It’s a funny little area that holds some remnants of the old Manchester, and it’s not pretentious in the slightest. Graffiti is scribbled across any spare patch of wall, post box and phone booth — no solid space gets away with it.

There are just three stalls remaining in the run-down plot, which sits beneath a tall concrete brutalist tower that used to hold a dental practice. 

Around the corner on the same development, the once bustling Cafe Metro — a much-loved coffee shop that served hot cuppas to Mancunians for more than four decades — now stands derelict and shuttered.

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“It’s a sign of the times,” says McCall’s grocery owner Mark McCall, a 59-year-old from Cheetham Hill who’s been trading in the city for 25 years. Mark is very hands-on and always appears busy. He’s either taking deliveries, disposing of boxes, taking calls or serving his customers. 

McCalls is a family-run greengrocers that provides shoppers with a variety of fresh produce sourced from other parts of the world. The McCall family have been trading for 122 years and customers young and old visit this stall to shop in a more personal way.

Asked why customers enjoy the experience of shopping from his stall, Mark replied: “In supermarkets, you don’t get the same value as you do in market stalls, you don’t get the same service, and you don’t get the same bargains.

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“We’re the last place where you can get a variety of produce, we’ve got Jamaican produce, and as you can see, the quality is a lot better. We get a lot of young ones coming in now, and they do enjoy being able to pick one or two things instead of a packet of things. 

“They’ve got their iPhones and they find a recipe on them and then come and pick the things they need for it from here.”

But in this city of constant construction, with skyscrapers cropping up here, there and just about everywhere, it will come as no surprise that potential developers have swooped in and want to potentially transform the empty tower block into apartments — meaning the row of stalls that skirt its base may have to go.

It has recently been announced that MRP, the developing arm of Irish firm McAleer & Rushe, have now bought the plot at 20-26 Hight Street from previous company CEG. It has been passed from one developer to another since 2019 with nothing coming to fruition so far.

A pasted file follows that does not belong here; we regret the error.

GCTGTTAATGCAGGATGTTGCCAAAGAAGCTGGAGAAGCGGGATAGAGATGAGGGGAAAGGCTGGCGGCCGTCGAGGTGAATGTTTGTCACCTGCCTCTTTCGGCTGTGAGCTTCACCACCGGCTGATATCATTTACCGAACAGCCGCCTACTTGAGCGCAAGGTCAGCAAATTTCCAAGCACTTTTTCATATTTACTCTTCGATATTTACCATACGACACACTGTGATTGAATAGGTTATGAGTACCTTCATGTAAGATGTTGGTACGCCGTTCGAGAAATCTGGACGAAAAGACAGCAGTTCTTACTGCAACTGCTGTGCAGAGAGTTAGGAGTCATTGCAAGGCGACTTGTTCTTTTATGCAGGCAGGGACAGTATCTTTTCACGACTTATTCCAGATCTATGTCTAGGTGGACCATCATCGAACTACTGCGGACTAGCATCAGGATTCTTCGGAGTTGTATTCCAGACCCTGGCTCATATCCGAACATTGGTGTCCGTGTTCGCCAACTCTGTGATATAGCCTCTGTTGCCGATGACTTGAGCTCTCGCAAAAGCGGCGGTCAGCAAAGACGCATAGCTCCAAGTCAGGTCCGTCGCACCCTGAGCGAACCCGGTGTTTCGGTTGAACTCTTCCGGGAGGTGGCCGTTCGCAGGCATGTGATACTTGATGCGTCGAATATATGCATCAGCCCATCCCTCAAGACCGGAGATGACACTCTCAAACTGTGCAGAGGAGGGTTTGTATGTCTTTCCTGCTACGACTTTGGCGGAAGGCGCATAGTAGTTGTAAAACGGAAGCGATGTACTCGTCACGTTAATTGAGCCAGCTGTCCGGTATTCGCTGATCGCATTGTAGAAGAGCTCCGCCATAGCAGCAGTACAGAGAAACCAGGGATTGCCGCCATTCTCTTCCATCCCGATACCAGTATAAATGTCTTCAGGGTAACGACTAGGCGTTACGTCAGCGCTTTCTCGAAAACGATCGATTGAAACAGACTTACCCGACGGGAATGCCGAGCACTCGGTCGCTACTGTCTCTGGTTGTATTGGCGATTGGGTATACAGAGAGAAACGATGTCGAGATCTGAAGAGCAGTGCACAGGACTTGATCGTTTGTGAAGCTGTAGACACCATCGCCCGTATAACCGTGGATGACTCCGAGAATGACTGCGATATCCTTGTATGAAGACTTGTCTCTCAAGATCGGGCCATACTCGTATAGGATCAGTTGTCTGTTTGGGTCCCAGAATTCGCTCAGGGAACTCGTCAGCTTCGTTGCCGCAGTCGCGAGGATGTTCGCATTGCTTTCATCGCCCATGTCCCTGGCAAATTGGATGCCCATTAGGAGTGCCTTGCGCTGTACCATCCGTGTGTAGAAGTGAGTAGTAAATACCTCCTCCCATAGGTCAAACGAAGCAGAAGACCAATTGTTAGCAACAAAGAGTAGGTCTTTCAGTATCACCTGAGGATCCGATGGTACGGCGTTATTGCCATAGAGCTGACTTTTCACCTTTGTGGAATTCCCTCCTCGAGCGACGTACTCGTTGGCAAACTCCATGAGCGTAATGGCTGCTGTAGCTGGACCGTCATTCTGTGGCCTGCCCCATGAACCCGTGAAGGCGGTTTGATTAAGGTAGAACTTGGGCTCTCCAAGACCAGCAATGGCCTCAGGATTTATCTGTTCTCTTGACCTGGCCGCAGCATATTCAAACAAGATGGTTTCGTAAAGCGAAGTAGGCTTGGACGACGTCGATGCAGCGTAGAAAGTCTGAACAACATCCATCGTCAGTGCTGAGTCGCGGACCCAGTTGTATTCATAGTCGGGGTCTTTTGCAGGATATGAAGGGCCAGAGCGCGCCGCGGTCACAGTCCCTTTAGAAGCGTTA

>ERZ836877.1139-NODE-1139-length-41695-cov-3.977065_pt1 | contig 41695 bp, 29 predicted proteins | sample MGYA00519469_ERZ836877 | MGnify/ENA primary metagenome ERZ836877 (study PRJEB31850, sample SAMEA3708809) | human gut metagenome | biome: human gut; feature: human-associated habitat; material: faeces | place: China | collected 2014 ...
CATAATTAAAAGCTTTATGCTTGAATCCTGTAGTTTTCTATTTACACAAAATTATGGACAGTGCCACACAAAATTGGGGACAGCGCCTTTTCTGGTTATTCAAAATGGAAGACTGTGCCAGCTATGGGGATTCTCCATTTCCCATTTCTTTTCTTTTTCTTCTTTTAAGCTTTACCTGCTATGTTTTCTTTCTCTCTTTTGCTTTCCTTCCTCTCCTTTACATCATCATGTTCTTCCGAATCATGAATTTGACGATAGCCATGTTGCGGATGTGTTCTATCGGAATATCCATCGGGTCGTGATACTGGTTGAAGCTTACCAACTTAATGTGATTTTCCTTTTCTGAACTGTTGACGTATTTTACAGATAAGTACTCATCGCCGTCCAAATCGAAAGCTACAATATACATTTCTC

Mark said: “Manchester city centre, as you know, is under development and we’re under threat at the moment because the building behind us, the old dentist hospital, has been sold to turn into flats. To develop that site, they actually need the land where we’re situated. We’re still under negotiations with them about the future, and what the future holds, we don’t know.”

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On the changing face of the city centre, Mark added: “For me, myself, personally, all the city centre is becoming plastic. If we go, all we need is another McDonalds or Starbucks. 

“We’re doing okay, but we’re surrounded by supermarkets, we’ve got Tescos, we’ve got Co-op, we’ve got Aldi, we’ve got Morrisons. This is the last bit of character left in Manchester city centre.

“If you could show me somewhere else in the centre that’s not been redeveloped, I’ll give you a million pounds. Show me a piece of land that’s left — there is none. The city has changed massively. I’m a bit old fashioned, I preferred it the way it was.

“I’ve built this up over 25 years and the lad next door to me has been here all together 53 years. I’ve done this since I was 14 years of age so I don’t know what else I would do.”

The ‘lad next door’ being Eddie Hopkinson, the 78-year-old owner of Manchester Bookbuyers. Eddie has a great sense of humour and his regulars pop-in to browse his hand-selected book collection and say ‘hello’ — as I witnessed on my visit.

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About whether he thinks the city has a future for market traders, Eddie said: “Well electricity has gone up. My last bill was £49, this bill was £185. Electricity is needed to keep these things running,” he said gesturing across to the Arndale’s indoor food markets, making a point about running costs not being sustainable in the long run.

He joked: “I’ve been here for 53 years, it could have been worse, I could have had to work for a living. Well, I got sacked from a job and I had the chance to start a business so that’s how I got into this.”